Cargo awaits its place in Abu Dhabi’s airport plans

Abu Dhabi is investing $6.8bn to upgrade its airport and cement its position as a global hub. But, as Peter Conway discovers, the cargo elements of the plan still have not yet been fully defined.

Long the richest but one of the most conservative of the UAE states, Abu Dhabi has until recently seemed to disdain the example of its enthusiastic northern neighbour Dubai, with its massive investment in infrastructure, freighttransport and tourism.

One reason was the emirate’s huge oil wealth. Abu Dhabi has estimated reserves of 92.2 billion barrels, the fourth largest in the world, and enough for it to pump two million barrels a day well into the next century. It also has the world’s third largest gas reserves. With all that income, the emirate didn’t feel the need to try too hardto earn more.

But since 2004, when Sheikh Khalifa succeeded as ruler on the death of his father Sheikh Zayed, Abu Dhabi has embarked on a determined effort to diversify away from a dependency on oil. The new Sheikh has brought younger heads into top management positions, and now plans a massive $200bn infrastructure, tourism, manufacturing andservices over the next nine years.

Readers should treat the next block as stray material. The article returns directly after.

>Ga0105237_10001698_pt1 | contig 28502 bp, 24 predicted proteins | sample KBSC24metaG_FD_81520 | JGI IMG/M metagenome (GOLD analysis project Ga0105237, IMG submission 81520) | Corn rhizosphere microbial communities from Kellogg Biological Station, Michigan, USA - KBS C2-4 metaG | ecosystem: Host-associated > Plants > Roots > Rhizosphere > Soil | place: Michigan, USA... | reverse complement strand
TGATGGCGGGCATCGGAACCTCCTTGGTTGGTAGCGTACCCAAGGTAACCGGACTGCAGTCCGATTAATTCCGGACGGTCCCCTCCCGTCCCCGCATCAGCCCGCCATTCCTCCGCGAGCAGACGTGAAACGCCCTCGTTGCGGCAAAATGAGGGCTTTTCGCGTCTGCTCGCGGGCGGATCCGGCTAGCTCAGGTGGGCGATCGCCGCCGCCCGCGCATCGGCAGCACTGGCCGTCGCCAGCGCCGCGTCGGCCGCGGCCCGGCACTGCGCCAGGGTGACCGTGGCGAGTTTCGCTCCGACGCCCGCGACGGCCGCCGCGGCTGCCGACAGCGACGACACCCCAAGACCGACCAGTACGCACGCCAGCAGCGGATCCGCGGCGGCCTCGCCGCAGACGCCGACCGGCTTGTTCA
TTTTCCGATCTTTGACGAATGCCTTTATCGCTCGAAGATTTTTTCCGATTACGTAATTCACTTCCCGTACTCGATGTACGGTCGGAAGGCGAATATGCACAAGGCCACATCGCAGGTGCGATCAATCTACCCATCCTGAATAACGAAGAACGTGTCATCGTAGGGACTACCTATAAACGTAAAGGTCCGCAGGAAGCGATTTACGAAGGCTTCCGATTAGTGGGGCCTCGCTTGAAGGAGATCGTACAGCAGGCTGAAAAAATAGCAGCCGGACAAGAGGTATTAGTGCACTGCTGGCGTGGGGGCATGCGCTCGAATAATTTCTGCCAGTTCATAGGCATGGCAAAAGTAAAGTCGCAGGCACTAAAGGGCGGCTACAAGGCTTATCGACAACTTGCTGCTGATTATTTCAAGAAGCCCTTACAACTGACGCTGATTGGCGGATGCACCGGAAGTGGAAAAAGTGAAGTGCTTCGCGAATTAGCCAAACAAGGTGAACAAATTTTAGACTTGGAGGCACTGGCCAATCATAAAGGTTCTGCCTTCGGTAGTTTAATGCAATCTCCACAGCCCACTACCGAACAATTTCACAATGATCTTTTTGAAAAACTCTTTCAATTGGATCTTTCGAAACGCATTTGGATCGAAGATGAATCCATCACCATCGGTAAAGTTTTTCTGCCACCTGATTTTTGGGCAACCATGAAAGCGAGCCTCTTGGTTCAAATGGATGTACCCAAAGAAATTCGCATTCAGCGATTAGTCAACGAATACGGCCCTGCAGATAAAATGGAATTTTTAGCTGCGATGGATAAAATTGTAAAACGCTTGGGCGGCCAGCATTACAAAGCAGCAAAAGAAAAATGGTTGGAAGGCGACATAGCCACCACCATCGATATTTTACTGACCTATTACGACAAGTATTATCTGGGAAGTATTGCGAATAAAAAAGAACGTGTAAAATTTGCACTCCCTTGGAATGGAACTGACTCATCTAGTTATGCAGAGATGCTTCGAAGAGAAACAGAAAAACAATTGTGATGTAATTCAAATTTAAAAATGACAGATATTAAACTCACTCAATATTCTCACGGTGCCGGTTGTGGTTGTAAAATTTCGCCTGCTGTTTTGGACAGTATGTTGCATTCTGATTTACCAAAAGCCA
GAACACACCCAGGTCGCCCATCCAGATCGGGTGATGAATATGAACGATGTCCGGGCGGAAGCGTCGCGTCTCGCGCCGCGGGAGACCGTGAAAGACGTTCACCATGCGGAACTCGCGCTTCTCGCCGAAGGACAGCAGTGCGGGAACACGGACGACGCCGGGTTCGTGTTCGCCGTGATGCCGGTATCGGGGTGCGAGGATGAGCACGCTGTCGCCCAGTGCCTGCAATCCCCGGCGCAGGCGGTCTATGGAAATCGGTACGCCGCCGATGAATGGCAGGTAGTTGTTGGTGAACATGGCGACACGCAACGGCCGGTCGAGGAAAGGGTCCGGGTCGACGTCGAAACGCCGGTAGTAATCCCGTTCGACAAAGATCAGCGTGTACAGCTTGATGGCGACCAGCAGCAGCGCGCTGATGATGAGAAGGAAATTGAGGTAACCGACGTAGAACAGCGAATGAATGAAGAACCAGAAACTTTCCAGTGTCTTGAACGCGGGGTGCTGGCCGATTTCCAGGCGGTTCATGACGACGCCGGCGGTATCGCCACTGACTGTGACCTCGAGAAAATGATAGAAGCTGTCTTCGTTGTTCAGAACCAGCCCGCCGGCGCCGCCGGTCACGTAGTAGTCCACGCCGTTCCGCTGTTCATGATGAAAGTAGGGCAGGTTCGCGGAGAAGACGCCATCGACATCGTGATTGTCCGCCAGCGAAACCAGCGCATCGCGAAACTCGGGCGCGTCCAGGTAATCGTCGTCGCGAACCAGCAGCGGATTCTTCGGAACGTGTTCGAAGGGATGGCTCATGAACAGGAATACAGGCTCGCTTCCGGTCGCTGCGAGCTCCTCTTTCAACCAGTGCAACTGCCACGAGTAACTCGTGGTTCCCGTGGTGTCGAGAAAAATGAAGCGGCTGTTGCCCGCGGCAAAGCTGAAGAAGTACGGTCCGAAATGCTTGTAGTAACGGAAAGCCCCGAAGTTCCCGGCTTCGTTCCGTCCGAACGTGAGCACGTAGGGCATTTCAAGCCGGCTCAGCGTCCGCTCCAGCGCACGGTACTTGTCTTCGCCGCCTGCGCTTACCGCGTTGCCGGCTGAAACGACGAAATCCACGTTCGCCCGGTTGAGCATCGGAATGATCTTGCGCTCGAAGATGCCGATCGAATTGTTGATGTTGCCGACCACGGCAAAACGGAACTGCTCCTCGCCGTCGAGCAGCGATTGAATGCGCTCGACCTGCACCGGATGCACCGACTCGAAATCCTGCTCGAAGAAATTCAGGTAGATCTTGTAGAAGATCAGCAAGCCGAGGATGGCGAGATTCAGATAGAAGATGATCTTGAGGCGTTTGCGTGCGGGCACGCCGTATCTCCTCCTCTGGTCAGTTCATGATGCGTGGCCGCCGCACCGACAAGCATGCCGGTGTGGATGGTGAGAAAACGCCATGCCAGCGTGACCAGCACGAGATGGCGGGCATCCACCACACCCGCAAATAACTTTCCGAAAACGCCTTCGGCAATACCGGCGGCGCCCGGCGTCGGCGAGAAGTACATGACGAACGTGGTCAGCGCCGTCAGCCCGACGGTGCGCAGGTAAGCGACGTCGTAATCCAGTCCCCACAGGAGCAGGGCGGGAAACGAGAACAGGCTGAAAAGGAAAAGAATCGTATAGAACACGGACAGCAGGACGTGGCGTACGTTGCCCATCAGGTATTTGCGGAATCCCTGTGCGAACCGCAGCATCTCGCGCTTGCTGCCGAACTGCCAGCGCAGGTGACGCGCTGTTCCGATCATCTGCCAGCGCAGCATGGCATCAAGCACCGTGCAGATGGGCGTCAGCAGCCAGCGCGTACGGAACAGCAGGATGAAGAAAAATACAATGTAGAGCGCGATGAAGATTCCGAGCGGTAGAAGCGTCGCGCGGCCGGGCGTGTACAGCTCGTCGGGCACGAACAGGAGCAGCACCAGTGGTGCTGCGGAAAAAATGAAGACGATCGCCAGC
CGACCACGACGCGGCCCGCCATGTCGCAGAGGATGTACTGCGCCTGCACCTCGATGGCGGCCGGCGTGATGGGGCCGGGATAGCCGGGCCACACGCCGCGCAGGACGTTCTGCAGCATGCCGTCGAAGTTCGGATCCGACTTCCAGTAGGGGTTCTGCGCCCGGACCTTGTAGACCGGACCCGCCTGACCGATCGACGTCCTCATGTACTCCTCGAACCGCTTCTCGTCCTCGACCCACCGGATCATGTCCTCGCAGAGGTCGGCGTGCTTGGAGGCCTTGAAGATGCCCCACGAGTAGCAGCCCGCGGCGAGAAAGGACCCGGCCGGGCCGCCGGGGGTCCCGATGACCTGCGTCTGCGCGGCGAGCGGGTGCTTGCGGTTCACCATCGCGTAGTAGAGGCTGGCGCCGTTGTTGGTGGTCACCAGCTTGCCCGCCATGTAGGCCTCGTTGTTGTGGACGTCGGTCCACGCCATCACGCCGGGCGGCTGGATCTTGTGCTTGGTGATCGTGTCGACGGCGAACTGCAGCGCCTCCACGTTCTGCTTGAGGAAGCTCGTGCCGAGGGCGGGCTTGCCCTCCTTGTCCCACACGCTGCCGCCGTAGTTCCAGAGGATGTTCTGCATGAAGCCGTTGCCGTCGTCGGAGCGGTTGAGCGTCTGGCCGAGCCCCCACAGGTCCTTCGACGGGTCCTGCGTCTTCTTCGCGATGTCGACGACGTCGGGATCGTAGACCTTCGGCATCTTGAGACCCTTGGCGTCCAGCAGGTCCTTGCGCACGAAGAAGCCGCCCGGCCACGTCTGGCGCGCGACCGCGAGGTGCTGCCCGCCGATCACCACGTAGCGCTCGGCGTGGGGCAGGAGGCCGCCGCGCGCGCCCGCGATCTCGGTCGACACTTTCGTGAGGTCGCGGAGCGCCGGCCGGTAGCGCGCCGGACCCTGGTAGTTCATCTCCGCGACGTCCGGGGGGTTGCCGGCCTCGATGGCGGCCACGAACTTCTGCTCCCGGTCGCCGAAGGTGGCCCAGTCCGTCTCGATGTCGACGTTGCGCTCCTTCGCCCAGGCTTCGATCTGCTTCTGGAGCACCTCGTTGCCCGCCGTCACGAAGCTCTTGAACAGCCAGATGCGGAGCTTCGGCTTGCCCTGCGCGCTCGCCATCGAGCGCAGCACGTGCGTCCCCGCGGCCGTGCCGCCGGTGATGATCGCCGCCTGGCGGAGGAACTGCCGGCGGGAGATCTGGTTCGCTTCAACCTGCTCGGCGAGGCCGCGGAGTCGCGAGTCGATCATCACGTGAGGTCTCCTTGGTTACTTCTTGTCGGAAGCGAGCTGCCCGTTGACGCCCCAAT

The island of Saadiyat, for example, once planned to be a $3.5bn commercial zone with commodity exchanges, fi nancial centres and an IT park, is now being re-developed as a tourist destination, with investments estimated at $27bn. Among the daring moves to attract leisure visitors have been deals with the Louvre museum in France and the Guggenheim in New York to stage permanent exhibitions of their leadingart treasures.